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During the film's opening credits, the camera pans across a marsh, revealing tombstones with the cast members' names inscribed on them. According to pre-production news items in Hollywood Reporter, Lillian Gish, Judith Anderson, Pauline Lord, Laurette Taylor and Helen Chandler were all considered for the roles of the demented "Creed" sisters. An item in New York Times added that Rosalind Russell was also interested in playing one of the sisters. Although an April 1941 Hollywood Reporter news item noted that Michael Hogan was working on the film's screenplay, the extent of his contribution to the released film has not been determined. According to a news item in Hollywood Citizen-News, Gilbert Miller, the celebrated stage producer who owned the rights to the Reginald Denham-Edward Percy play, disdained the film business and refused to allow any of his plays to be made into motion pictures until he met Lester Cowan. Miller was so impressed by Cowan that he agreed to give him the motion picture rights to the play in exchange for an interest in the production and the position of co-producer. Isobel Elsom also portrayed "Mrs. Fiske" in the stage production. Ida Lupino, who was married at the time to her co-star Louis Hayward, was borrowed from Warner Bros. to appear in this production. According to Lupino's biography, the part of "Ellen Creed" was her favorite film role.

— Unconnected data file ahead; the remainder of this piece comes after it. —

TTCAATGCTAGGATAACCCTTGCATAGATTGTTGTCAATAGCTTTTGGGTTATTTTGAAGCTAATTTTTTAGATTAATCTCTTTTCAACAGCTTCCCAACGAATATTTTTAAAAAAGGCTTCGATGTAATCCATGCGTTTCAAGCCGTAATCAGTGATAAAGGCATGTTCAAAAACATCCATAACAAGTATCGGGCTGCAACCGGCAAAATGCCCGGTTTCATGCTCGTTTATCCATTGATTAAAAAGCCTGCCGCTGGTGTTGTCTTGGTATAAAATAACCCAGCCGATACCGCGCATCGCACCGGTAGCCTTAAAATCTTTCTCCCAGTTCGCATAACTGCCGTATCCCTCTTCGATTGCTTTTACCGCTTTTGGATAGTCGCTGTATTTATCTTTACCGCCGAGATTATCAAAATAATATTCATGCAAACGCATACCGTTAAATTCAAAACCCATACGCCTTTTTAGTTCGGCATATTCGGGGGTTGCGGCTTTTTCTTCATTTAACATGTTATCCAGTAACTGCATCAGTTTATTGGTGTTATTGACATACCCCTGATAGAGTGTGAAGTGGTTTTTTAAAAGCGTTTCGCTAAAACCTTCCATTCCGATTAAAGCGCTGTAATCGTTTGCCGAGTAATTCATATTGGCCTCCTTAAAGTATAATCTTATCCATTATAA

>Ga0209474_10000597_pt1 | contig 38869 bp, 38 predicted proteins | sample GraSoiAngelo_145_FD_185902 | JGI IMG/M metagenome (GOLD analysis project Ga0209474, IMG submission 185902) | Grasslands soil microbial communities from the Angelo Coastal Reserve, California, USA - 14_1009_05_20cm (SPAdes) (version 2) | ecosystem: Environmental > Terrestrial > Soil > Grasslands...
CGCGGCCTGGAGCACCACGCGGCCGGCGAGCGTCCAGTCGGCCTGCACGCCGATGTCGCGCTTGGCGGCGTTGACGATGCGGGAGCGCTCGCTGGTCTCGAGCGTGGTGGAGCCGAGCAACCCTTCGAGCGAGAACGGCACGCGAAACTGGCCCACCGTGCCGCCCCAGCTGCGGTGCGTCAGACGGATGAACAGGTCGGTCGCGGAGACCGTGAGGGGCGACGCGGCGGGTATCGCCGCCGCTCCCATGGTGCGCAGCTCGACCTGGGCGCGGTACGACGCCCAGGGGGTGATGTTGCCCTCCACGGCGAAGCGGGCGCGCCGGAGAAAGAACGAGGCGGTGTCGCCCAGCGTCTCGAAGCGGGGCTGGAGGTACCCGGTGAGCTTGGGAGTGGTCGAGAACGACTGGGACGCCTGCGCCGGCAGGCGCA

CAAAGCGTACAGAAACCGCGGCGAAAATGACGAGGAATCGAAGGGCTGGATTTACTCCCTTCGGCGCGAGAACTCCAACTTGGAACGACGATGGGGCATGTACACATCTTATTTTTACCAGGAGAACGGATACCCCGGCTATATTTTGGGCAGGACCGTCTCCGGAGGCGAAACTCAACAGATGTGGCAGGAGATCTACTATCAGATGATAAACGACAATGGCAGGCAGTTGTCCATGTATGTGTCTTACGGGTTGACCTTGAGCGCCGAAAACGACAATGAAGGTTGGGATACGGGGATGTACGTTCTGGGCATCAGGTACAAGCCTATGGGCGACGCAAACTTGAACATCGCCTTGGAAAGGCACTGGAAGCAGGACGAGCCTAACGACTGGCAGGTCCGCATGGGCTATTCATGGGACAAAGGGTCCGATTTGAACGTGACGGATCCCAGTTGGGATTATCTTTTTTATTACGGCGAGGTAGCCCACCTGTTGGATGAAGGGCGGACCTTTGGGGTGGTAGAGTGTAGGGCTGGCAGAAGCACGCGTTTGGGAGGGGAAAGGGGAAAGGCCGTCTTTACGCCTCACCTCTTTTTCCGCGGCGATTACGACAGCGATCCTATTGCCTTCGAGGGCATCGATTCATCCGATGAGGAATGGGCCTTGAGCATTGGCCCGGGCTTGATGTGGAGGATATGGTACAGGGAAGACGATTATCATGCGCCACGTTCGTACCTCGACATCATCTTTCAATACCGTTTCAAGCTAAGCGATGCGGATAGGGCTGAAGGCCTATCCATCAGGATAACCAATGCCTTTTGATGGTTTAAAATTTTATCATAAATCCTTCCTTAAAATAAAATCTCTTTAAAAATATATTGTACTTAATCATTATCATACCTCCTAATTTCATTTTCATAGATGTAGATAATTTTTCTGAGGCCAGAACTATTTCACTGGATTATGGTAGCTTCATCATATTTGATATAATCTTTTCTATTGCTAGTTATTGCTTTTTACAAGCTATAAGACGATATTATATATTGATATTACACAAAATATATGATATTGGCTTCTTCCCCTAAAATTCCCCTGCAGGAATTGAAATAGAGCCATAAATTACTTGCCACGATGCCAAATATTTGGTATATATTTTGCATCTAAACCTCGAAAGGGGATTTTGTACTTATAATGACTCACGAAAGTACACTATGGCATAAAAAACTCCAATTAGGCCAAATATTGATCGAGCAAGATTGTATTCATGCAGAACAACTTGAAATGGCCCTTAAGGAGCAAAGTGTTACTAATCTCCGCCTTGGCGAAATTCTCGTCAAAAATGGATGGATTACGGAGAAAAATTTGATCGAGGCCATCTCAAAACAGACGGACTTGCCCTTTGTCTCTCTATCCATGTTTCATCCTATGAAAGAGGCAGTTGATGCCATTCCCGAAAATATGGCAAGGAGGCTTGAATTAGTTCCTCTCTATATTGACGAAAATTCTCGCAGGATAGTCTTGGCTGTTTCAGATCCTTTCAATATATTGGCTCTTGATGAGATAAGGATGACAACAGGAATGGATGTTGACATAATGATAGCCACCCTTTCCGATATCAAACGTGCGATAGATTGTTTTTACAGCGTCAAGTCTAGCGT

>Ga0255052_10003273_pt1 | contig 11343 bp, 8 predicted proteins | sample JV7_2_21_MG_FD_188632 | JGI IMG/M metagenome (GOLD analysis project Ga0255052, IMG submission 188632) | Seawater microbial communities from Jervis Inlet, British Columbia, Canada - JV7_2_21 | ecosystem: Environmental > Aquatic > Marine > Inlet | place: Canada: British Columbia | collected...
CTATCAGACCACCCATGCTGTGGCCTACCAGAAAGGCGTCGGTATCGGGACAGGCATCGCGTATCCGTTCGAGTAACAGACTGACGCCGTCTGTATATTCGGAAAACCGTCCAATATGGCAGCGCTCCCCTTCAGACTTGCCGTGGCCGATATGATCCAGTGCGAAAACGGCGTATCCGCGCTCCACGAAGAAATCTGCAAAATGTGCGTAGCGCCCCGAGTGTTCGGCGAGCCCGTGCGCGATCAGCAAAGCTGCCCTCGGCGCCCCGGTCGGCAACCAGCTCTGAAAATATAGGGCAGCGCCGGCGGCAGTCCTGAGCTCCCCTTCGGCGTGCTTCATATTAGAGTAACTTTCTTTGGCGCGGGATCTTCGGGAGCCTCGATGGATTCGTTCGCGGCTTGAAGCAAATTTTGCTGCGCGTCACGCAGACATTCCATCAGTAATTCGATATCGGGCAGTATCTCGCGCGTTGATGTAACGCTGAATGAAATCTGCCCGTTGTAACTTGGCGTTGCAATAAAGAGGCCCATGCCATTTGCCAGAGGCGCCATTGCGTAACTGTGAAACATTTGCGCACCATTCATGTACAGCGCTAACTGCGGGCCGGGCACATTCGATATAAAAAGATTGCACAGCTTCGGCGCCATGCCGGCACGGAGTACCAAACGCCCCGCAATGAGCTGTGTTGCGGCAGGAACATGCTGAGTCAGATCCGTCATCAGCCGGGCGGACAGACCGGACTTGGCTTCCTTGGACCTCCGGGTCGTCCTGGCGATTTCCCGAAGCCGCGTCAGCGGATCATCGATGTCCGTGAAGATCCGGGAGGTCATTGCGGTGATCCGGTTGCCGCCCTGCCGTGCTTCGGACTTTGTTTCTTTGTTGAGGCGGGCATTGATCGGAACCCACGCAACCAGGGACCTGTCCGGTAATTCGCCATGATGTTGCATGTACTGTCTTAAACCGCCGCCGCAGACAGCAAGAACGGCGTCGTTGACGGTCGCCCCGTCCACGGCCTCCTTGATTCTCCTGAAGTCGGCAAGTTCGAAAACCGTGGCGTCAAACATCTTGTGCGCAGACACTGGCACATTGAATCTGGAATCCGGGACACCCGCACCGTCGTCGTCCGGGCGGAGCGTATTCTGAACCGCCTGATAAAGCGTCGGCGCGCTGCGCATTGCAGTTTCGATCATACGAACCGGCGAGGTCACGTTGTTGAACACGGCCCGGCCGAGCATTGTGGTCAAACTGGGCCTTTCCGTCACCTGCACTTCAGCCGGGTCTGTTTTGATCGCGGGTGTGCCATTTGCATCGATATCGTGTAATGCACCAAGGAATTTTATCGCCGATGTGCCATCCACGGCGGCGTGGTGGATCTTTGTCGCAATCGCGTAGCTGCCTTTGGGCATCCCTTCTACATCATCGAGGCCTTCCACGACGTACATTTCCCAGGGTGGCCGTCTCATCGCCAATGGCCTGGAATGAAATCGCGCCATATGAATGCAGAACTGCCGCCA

The picture received Academy Award nominations for Best Art Direction and Best Score. In 1969, Columbia remade the film as The Mad Room, directed by Bernard Girard and starring Stella Stevens and Shelley Winters. The 1951 NBC teleplay Ladies in Retirement, starring Lillian Gish, Una O'Connor and Betty Sinclair was also based on the Denham-Percy play, as was the 1954 Lux Video Theatre teleplay of the same name. The 1954 version was directed by Richard Goode and starred Claire Trevor, Elsa Lanchester and Edith Barrett, the latter two of whom reprised their screen roles.